It was August 1, 2007, when I made my “12,400 by November 1, 2007” prediction. I was two months off, but still spot on with the target.
Was I ridiculed by those saying the consumer is fine; that housing would turn around; that Dow 16,000 was a real possibility; that I was blowing recessionary and inflationary concerns out of proportion; that I had no idea what I was talking about. Sure.
But who’s laughing now?
The banks got it wrong. Bernanke, Paulson, Yun, Lereah, Bush, talking CNBC heads, banks, hedge funds, speculators, they all got it wrong.
My only question to them: How did you miss this looming disaster?
Knowing in early 2007 that $1 trillion worth of adjustable rate mortgages would reset between October 2007 and December 2008, I shorted sub-prime, housing, credit card companies, retailers, you name it. Sub-prime names were being sent to bankruptcy by the dozen. Delinquencies and foreclosures were picking up pace.
Yet the banks, the hedge funds and the market speculators ignored it. That was the reason I shorted the banks, too, shortly after Bear Stearns’ funds filed for bankruptcy protection and hefty multibillion-dollar funds began to unravel.
Here was my original argument for 12,400.
Dow 12,400 by November 1, 2007 . . . Mark These Words
Hefty multibillion-dollar funds are unraveling. Two Bear Stearns funds with heavy exposure to mortgage just filed for bankruptcy protection two weeks after telling investors that one of them was worthless and that the other lost 90% of value. Investment banks are tumbling. Foreclosures are up more than 50% year-to-date. Homebuilder confidence is low. Housing prices are coming down. Credit is deteriorating.
Oh, and there’s the S&P Case-Shiller housing index, which tells us that U.S. home prices just fell for the fifth consecutive month. That’s further proof that the housing market is not recovering. And then you have a market that doesn’t fully grasp the severity of sub-prime spillover into other areas of the economy. Until that happens, extreme volatility is the name of the game.
It’s only a matter of time before the bloated house of cards begins to come tumbling down. After watching the Dow plow right through 13,300 support, we’re bearishly optimistic of further Dow downside. In fact, if all goes as planned we could see at least 12,400 by November 1, 2007, on the heels of further housing, lending and credit decay.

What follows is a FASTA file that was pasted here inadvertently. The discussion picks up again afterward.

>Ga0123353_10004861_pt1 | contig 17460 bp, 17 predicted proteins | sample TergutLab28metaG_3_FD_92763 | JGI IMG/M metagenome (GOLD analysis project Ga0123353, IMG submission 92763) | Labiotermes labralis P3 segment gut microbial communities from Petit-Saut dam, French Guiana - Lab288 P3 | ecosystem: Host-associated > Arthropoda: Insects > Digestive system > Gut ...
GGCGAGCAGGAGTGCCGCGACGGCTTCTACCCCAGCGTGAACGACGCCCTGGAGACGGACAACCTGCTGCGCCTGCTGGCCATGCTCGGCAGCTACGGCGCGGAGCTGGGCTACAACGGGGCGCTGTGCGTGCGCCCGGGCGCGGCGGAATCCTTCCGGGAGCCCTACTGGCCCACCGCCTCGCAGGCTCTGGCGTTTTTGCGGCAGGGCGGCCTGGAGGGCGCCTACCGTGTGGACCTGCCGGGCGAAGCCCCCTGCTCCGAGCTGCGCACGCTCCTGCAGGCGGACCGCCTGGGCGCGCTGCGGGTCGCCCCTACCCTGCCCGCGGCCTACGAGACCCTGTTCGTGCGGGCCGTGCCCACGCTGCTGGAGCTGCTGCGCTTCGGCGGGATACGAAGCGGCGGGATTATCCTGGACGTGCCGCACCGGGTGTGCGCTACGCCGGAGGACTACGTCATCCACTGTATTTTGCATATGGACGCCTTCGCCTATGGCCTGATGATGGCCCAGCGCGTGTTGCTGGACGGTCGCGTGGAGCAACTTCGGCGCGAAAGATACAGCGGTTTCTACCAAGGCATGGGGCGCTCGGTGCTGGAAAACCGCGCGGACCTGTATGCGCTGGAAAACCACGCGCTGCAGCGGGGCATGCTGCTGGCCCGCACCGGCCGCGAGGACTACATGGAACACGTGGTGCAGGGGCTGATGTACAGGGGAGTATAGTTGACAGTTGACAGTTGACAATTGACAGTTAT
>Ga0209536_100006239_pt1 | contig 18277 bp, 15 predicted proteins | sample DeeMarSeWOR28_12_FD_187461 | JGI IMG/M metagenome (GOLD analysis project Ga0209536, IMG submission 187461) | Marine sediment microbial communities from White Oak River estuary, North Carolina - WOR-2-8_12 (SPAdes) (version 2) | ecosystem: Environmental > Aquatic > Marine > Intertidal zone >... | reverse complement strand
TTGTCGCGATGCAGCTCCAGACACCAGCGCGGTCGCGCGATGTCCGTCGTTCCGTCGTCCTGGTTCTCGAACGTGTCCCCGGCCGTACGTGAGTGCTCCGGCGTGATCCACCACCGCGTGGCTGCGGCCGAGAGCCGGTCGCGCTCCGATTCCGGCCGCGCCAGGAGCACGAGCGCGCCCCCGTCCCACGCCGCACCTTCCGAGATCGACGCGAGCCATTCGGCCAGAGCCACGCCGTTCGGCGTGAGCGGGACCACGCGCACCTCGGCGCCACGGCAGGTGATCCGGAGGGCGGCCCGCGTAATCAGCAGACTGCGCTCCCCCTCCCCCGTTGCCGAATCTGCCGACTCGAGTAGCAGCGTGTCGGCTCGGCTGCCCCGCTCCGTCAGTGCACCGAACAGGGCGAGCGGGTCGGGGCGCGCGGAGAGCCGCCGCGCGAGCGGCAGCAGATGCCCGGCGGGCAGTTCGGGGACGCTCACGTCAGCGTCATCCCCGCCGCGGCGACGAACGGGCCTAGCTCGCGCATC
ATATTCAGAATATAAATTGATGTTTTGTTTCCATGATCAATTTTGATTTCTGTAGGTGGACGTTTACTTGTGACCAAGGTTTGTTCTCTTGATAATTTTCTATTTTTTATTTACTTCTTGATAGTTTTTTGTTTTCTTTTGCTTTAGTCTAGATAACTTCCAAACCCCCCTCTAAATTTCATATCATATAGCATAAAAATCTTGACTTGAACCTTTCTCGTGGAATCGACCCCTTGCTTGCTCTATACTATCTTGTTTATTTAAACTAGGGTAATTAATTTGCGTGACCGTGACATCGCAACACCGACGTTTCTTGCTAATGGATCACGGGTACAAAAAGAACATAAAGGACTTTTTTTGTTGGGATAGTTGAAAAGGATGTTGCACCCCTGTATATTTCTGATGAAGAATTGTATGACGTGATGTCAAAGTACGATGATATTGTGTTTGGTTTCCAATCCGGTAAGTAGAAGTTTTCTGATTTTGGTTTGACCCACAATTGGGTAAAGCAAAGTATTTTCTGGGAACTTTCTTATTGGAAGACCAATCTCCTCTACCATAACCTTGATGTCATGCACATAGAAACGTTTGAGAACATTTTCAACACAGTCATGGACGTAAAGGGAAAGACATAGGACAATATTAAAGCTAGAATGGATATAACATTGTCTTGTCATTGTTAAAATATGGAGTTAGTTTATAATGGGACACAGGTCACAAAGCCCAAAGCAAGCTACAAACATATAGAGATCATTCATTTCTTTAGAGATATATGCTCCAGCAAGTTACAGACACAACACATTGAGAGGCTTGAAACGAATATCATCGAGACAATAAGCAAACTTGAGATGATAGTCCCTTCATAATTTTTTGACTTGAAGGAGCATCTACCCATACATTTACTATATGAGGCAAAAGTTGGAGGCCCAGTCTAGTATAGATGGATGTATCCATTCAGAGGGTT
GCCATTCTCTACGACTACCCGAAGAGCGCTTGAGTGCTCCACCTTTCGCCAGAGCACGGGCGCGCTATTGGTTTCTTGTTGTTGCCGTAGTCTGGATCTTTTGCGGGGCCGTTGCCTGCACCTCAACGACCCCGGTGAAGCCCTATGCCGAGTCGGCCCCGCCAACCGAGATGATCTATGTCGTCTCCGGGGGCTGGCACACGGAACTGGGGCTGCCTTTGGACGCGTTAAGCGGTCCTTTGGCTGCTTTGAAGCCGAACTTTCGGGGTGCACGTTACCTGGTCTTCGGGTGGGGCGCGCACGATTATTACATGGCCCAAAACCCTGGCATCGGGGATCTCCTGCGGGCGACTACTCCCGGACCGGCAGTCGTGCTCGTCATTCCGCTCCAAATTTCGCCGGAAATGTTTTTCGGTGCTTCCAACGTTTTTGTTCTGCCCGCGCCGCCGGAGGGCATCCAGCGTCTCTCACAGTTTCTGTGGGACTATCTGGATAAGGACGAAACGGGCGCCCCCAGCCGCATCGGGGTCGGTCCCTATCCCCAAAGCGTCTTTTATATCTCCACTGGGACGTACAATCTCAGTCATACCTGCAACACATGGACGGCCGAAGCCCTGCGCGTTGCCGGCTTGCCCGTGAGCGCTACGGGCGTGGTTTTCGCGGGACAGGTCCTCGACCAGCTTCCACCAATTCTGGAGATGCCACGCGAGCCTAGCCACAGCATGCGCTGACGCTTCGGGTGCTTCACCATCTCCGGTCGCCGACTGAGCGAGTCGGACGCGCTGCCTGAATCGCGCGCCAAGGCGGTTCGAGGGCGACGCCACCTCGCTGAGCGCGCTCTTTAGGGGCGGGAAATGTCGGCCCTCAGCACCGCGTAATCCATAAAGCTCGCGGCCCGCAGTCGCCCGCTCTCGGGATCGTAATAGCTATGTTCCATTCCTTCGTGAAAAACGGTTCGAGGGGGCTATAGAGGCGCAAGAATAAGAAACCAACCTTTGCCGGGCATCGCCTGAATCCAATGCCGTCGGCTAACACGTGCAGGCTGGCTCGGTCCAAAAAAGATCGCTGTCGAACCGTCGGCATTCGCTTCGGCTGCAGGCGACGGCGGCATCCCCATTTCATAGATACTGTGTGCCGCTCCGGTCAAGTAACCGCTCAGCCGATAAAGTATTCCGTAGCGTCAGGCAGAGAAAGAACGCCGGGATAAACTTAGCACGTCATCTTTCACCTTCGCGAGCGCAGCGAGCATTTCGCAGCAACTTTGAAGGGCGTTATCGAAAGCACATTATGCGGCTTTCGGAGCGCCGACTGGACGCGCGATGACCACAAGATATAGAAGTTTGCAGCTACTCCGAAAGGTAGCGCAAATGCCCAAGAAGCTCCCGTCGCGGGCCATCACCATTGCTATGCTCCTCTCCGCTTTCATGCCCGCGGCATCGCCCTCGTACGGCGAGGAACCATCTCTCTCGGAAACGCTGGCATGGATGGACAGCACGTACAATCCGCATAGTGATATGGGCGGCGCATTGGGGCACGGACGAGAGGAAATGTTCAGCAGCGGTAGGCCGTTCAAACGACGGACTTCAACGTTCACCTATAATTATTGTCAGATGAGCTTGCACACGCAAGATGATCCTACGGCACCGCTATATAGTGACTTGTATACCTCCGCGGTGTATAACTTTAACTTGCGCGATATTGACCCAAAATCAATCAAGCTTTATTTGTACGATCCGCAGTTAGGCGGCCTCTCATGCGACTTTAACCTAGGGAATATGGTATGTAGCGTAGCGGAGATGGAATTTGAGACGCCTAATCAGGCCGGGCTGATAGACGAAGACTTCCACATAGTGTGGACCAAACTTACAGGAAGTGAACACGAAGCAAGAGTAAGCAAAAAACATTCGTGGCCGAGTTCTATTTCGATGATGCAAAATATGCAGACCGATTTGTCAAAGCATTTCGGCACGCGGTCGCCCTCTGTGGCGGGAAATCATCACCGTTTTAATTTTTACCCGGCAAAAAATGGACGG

Here’s why . . .
Says the New York Times, the peak month for mortgage resets happens this October 2007. That’s when $50 billion in mortgages will reset at higher rates. After that, says the report, about $30 billion worth of mortgages will reset every month until September 2008. When all is said and done, we could watch as $1 trillion worth of mortgages reset.
Imagine what’ll happen to cash-strapped homeowners with risky mortgages facing high resets. Some will do OK. Others will cut back on spending. Others, including an estimated 3.2 million homeowners, could face the risk of delinquency and foreclosure. That’s just one card pulled from the bottom of housing’s deck. The next one pulled could hurt even more when those foreclosed homes flood the market and depress housing prices even further.
You can argue that economic strengths outweigh housing weakness, but there’s too much uncertainty to bet on a big Dow recovery. Over the last ten years there has not been a housing bubble like this one. With so many mortgages about to reset, there are a lot of scared market participants heading into October 2007 resets.
While 12,400 has come and gone, I have a new prediction for you. As scary as it may sound, we’re headed sub-12K. A Fed fund rate cut will provide temporary relief, as will any economic stimulus package, which will supposedly take twelve months to be fully effective.
Mark these words . . . we’re headed sub-12K within the year on the Dow. And we’re likely headed lower on the NASDAQ as it breaks down after the right shoulder of a head-and-shoulders pattern.
Laugh if you will . . . but I had the last laugh with my 12,400 prediction.